Dear Coach: A man in my office addresses me and other female co-workers as "Sweetheart", "Hon" or "Darling". I am offended by this; it makes...

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Dear Coach: A man in my office addresses me and other female co-workers as “Sweetheart”, “Hon” or “Darling”.

I am offended by this; it makes me very uncomfortable.

I don’t want to make a fuss or file a complaint, but I don’t know what to do.

Am I overreacting?

Carol Kleiman: You are not overreacting.

It can be demeaning, even if it’s meant to be kind.

At worst, it’s a power trip that tries to put you in your place.

But if you think the man is unaware of what he’s doing, invite him to lunch as your guest and tell him, gently, that being addressed that way offends you and constantly raises the issue of gender.

If you think he knows what he’s doing, no lunch.

Take him aside in the office, explain it’s offensive and ask him to stop immediately.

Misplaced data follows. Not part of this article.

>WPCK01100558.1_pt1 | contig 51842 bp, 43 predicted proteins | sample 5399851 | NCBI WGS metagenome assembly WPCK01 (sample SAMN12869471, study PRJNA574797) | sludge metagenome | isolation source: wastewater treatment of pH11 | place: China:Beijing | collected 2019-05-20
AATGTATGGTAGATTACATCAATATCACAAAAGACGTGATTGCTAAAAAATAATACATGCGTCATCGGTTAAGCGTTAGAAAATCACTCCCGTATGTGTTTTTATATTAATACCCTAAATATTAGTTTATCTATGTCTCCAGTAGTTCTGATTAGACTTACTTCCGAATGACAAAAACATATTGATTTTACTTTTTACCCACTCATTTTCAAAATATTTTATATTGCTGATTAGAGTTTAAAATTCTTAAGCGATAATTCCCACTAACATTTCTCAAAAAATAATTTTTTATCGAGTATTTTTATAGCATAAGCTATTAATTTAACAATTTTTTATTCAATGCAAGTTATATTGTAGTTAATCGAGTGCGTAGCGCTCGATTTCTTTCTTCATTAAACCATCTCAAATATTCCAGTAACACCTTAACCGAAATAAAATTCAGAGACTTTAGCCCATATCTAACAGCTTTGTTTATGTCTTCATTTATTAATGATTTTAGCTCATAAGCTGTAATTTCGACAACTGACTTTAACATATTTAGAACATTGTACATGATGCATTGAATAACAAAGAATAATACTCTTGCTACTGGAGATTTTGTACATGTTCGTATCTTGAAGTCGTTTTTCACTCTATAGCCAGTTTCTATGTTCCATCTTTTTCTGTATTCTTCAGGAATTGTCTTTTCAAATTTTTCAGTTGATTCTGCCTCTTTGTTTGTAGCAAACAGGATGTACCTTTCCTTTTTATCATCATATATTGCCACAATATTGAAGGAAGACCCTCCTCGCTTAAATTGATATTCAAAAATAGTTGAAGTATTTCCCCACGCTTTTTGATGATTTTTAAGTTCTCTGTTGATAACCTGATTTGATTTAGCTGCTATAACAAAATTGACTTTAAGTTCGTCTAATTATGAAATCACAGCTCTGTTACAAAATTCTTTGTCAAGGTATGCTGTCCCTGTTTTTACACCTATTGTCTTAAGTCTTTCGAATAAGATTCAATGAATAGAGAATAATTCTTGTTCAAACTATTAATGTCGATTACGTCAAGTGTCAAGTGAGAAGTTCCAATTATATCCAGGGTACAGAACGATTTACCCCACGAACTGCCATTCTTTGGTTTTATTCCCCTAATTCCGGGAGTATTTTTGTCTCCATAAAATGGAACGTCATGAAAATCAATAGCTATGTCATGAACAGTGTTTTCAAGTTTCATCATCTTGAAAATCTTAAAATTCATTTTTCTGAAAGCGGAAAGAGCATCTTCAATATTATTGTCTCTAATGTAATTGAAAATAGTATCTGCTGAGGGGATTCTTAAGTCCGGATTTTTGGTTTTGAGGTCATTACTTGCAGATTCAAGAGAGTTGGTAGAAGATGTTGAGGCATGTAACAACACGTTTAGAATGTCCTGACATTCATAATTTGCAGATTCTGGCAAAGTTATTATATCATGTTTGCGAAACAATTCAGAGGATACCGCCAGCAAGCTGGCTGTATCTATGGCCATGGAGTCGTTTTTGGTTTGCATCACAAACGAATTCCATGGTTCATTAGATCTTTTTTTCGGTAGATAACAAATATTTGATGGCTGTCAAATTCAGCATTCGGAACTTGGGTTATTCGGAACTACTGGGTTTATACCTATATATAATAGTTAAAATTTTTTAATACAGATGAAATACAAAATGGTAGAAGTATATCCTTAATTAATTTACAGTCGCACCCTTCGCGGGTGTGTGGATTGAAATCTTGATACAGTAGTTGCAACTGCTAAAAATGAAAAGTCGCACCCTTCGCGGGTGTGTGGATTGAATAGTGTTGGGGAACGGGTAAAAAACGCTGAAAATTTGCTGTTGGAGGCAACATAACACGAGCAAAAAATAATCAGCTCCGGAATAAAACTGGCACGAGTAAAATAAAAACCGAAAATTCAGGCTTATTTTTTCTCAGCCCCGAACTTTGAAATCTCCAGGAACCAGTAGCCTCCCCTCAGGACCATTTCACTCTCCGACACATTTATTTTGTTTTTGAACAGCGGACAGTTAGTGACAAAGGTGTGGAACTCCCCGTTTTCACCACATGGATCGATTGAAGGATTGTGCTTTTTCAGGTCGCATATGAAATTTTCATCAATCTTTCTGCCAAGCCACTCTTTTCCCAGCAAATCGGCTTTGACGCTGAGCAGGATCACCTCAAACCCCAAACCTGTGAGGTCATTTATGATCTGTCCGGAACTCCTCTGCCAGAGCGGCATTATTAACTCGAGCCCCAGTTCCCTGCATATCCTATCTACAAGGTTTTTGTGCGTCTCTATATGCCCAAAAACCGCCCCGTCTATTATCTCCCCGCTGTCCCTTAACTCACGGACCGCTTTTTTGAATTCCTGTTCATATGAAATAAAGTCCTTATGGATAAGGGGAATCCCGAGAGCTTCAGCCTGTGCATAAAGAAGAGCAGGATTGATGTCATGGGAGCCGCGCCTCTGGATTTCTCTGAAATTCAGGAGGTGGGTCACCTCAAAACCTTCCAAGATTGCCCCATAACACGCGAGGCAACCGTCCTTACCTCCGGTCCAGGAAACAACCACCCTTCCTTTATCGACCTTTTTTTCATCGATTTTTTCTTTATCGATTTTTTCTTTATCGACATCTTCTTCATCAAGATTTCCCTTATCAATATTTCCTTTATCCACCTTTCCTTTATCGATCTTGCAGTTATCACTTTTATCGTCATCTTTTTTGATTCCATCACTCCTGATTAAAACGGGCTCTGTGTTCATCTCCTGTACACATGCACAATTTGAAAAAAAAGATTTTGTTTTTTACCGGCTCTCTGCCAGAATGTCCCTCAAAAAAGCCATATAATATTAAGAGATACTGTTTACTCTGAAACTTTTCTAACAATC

Dear Coach:

Would it be OK to send an e-mail thanking a prospective employer for interviewing me?

It would be a good way to bring up things I forgot to say in the interview.

By using regular mail, the note might not get there before a decision has been made on the position.


Send your e-mail with the additional information, but also send a thank-you note by regular mail — without any additional info.

Dear Coach:

I stated in my cover letter for a job that my salary was open to negotiation.

I got a reply back that said they had to know my salary expectations first because there was a salary budget for the position.

But they never said what the salary was, so how can I respond?

If I’m too high, I won’t even get an interview; too low, I’d probably be underpaid if I got the job.


Employers who do that are suspect.

They won’t tell you anything but want to know everything. They want to pay you as little as possible.

I agree it’s an unfair question.

If you want to answer it, do an Internet search to find out the salary range for that job and then give a figure you feel comfortable with.

But I agree: You can’t win.

E-mail questions to Carol Kleiman at

Distributed by Knight Ridder/Tribune Business News.